The Brothers Bloom
At the State Theater
2 out of 5 stars
You may be a hipster if you brag about “Bob le Flambeur” yet haven’t seen the movie. You may also be a hipster if you adore Rian Johnson’s “Brick” and its “New Cult Canon” status at the Onion A.V. Club. And you most definitely are a hipster if you dig Johnson’s new caper “The Brothers Bloom.”
Engaging, but ultimately shallow, “Bloom” is the tale of two coolly dressed con-artist brothers and their tribulations. Tricky stuff like love, brotherly bonds and postmodern art-direction come into play in this quirk show. Now at the State, “Bloom” is an exercise in the ultra hip and hollow.
We open with two brothers, Stephen and Bloom. Of course, Ricky Jay (“Heist”) narrates, because according to unwritten movie law he must be in all scam artist movies. Foster home-hopping on account of of their precocious behavior, the brothers have a knack for clever cons. But it quickly becomes apparent that the boys have no real lives and they’re stuck in routine. They’re not brothers, but rather pretend brothers scamming people into trusting them.
The brothers grow into Mark Ruffalo (“Blindness”) and Adrien Brody (“Cadillac Records”). Ruffalo is Stephen, the winsome front man that seems to love playing tricks. Brody is Bloom, the worrisome straight man desperate to stop playing characters and live an “unwritten” life. Nice try, Brody — you’re in a movie.
The brothers are in for a final con — because that’s how it always works (see: “The Sting,” the “Ocean’s” trilogy) — trying to land Penelope (Rachel Weisz “Definitely, Maybe”), an extremely wealthy shut-in. Or as she likes to put it, an “epileptic photographer.” Cute.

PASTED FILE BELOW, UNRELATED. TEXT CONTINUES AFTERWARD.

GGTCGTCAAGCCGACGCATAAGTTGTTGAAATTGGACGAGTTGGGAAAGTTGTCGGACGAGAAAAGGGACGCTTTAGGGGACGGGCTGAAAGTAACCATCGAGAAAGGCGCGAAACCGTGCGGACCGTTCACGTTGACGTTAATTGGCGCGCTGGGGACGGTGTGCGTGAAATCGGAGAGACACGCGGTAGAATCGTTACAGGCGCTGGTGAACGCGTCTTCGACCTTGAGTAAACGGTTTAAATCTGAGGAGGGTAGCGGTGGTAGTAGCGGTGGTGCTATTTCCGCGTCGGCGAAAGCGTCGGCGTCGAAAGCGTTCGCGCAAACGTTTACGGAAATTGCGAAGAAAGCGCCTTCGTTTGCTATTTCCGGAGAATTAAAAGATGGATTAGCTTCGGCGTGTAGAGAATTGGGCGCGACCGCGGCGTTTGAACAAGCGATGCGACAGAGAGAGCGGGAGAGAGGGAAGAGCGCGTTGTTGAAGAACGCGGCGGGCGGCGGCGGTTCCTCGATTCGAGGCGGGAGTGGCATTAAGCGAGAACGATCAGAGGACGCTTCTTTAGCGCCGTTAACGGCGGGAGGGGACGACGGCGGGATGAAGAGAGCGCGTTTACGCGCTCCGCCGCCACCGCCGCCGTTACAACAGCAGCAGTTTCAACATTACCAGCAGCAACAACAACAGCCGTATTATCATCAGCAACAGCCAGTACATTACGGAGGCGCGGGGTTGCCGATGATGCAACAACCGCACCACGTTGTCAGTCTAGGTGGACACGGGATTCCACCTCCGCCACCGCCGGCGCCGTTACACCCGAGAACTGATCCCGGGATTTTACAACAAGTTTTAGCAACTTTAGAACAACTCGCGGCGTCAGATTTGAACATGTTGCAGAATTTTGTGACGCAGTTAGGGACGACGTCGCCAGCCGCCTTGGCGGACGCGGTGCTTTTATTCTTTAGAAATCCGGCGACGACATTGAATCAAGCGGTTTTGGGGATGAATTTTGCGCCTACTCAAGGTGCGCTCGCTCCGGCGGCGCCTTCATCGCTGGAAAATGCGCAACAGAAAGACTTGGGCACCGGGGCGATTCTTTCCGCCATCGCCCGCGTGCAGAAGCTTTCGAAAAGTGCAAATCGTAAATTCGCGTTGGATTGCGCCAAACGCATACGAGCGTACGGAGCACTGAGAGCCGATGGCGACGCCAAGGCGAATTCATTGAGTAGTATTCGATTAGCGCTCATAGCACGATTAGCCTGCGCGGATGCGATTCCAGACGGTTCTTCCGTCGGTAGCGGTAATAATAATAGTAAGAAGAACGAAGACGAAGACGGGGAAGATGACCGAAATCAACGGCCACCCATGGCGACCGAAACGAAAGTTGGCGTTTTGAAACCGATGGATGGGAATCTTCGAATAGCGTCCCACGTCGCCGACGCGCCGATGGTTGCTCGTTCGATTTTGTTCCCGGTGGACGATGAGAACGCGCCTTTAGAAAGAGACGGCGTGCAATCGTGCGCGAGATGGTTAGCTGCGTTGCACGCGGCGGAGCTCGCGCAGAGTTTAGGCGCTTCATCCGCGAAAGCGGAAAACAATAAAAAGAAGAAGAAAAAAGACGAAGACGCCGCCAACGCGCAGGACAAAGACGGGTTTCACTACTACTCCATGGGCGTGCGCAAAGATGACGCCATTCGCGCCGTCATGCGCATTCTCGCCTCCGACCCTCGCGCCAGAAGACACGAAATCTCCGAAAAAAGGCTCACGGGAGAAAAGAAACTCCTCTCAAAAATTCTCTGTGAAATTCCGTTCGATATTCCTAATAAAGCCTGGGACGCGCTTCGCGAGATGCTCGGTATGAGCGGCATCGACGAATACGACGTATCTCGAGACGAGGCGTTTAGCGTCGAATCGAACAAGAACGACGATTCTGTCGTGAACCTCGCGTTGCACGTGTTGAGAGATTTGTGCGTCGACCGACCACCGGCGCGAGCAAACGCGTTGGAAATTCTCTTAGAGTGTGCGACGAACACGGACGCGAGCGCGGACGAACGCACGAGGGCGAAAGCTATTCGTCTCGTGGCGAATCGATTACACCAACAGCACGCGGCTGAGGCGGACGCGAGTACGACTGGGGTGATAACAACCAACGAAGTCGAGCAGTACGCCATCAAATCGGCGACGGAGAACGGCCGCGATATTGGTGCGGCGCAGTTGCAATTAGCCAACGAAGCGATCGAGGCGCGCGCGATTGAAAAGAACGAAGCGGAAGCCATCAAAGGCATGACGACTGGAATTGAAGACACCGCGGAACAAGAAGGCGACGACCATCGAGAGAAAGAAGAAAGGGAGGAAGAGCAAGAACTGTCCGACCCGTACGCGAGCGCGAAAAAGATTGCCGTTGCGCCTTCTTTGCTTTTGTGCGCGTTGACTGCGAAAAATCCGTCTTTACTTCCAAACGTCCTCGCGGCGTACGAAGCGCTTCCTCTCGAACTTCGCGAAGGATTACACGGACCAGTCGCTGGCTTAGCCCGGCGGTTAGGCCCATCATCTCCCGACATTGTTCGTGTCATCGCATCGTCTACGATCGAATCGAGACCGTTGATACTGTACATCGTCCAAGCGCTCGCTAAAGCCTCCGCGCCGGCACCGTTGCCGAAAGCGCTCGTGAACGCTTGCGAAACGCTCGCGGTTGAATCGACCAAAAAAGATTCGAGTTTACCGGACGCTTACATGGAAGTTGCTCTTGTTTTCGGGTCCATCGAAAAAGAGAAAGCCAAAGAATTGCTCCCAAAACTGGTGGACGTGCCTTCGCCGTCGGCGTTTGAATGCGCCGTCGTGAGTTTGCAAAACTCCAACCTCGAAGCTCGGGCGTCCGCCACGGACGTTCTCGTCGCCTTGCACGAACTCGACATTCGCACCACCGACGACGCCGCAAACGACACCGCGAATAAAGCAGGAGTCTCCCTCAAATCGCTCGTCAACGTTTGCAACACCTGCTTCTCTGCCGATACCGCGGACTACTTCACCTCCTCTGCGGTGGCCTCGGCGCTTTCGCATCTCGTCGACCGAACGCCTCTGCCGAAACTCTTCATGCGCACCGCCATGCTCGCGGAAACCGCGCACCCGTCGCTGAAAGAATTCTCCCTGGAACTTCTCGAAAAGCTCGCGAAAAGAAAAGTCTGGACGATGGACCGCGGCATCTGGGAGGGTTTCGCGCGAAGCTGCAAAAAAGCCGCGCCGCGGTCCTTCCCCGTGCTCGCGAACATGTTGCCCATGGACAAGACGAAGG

Following formula, the remainder of the movie progresses easily enough. Show some nice locations, have some cleverly vague dialogue, put out a double-cross or two and feel confident. The film has some genuinely interesting imagery, referencing everything from Edward Gorey to nice Ralph Lauren advertisements. Plus, Montenegro looks good no matter what.
Ruffalo and Brody are fantastically game too, cavorting about like two guys having a great time. And let’s not ignore the enigmatic beauty of Rinko Kikuchi (“Babel”) as the brothers’ consort Bang Bang. Truth is, she steals scenes better than antiquities. But for all of his film’s niceties, Johnson doesn’t seem to have any confidence.
Like an over-eager film student trying his hardest to be everything to everyone, Johnson winds up coming across as amateurish and insecure. Every scene takes itself way too seriously.
Channeling Wes Anderson, Paul Thomas Anderson and a cadre of indie peers, Johnson wants badly to substitute style for substance. But he’s not fooling anyone. A postmodern attempt to have no temporal setting merely comes off as pretentious here (Brody’s neck-piece becomes extremely annoying). And in trying to stylize 15 cons and turns in the story, Johnson leaves his audience exhausted rather than involved. Shallow stuff.
That’s not to say that Johnson doesn’t show tremendous promise. He’s got the cultural competency and the bravery to be aesthetically bold. But he’s in need of a cleaner, straighter story that would better suit his ambitions. Con movies are too cumbersome. Make a movie about your dad or something, Johnson. Wes Anderson’s “Bottle Rocket” was a crappy caper, too. But look what happened to him.
In the end, “Brothers Bloom” is like any old magic trick. It looks neat, makes little sense and ultimately leaves us feeling flim-flammed — just like any traditional front-porch talk with a hipster.